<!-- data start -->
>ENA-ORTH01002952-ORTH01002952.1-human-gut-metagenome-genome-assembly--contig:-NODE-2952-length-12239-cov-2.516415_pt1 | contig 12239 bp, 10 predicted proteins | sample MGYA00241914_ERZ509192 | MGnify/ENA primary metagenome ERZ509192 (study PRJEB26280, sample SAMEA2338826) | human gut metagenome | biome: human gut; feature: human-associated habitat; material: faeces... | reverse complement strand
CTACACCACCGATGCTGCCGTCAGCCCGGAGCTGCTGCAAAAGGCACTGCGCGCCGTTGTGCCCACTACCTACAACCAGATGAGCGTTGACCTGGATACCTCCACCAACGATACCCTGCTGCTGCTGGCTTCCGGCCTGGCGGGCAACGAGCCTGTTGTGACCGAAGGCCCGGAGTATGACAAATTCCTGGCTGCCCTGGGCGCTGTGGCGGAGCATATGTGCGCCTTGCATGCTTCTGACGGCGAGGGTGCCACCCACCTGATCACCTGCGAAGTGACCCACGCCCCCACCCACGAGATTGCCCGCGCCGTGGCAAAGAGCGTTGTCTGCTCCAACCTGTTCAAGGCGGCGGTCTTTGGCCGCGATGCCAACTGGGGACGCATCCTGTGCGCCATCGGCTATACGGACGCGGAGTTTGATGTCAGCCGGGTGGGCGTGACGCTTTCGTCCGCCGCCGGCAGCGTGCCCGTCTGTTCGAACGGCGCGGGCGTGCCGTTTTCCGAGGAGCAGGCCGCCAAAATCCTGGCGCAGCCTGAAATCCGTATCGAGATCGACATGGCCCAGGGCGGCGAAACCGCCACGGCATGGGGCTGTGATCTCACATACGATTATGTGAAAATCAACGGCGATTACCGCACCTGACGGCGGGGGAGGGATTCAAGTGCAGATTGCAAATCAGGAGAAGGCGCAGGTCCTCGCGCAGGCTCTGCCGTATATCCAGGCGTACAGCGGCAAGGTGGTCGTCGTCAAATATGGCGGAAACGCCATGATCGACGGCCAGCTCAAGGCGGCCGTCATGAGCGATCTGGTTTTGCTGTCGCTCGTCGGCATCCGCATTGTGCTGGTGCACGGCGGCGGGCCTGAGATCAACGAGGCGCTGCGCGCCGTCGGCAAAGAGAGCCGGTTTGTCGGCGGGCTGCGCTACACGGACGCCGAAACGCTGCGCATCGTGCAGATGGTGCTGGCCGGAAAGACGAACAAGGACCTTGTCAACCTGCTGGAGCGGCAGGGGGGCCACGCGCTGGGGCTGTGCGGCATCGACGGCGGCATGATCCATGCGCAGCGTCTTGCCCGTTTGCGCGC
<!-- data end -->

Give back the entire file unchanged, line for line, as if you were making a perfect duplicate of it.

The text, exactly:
>ENA-ORTH01002952-ORTH01002952.1-human-gut-metagenome-genome-assembly--contig:-NODE-2952-length-12239-cov-2.516415_pt1 | contig 12239 bp, 10 predicted proteins | sample MGYA00241914_ERZ509192 | MGnify/ENA primary metagenome ERZ509192 (study PRJEB26280, sample SAMEA2338826) | human gut metagenome | biome: human gut; feature: human-associated habitat; material: faeces... | reverse complement strand
CTACACCACCGATGCTGCCGTCAGCCCGGAGCTGCTGCAAAAGGCACTGCGCGCCGTTGTGCCCACTACCTACAACCAGATGAGCGTTGACCTGGATACCTCCACCAACGATACCCTGCTGCTGCTGGCTTCCGGCCTGGCGGGCAACGAGCCTGTTGTGACCGAAGGCCCGGAGTATGACAAATTCCTGGCTGCCCTGGGCGCTGTGGCGGAGCATATGTGCGCCTTGCATGCTTCTGACGGCGAGGGTGCCACCCACCTGATCACCTGCGAAGTGACCCACGCCCCCACCCACGAGATTGCCCGCGCCGTGGCAAAGAGCGTTGTCTGCTCCAACCTGTTCAAGGCGGCGGTCTTTGGCCGCGATGCCAACTGGGGACGCATCCTGTGCGCCATCGGCTATACGGACGCGGAGTTTGATGTCAGCCGGGTGGGCGTGACGCTTTCGTCCGCCGCCGGCAGCGTGCCCGTCTGTTCGAACGGCGCGGGCGTGCCGTTTTCCGAGGAGCAGGCCGCCAAAATCCTGGCGCAGCCTGAAATCCGTATCGAGATCGACATGGCCCAGGGCGGCGAAACCGCCACGGCATGGGGCTGTGATCTCACATACGATTATGTGAAAATCAACGGCGATTACCGCACCTGACGGCGGGGGAGGGATTCAAGTGCAGATTGCAAATCAGGAGAAGGCGCAGGTCCTCGCGCAGGCTCTGCCGTATATCCAGGCGTACAGCGGCAAGGTGGTCGTCGTCAAATATGGCGGAAACGCCATGATCGACGGCCAGCTCAAGGCGGCCGTCATGAGCGATCTGGTTTTGCTGTCGCTCGTCGGCATCCGCATTGTGCTGGTGCACGGCGGCGGGCCTGAGATCAACGAGGCGCTGCGCGCCGTCGGCAAAGAGAGCCGGTTTGTCGGCGGGCTGCGCTACACGGACGCCGAAACGCTGCGCATCGTGCAGATGGTGCTGGCCGGAAAGACGAACAAGGACCTTGTCAACCTGCTGGAGCGGCAGGGGGGCCACGCGCTGGGGCTGTGCGGCATCGACGGCGGCATGATCCATGCGCAGCGTCTTGCCCGTTTGCGCGC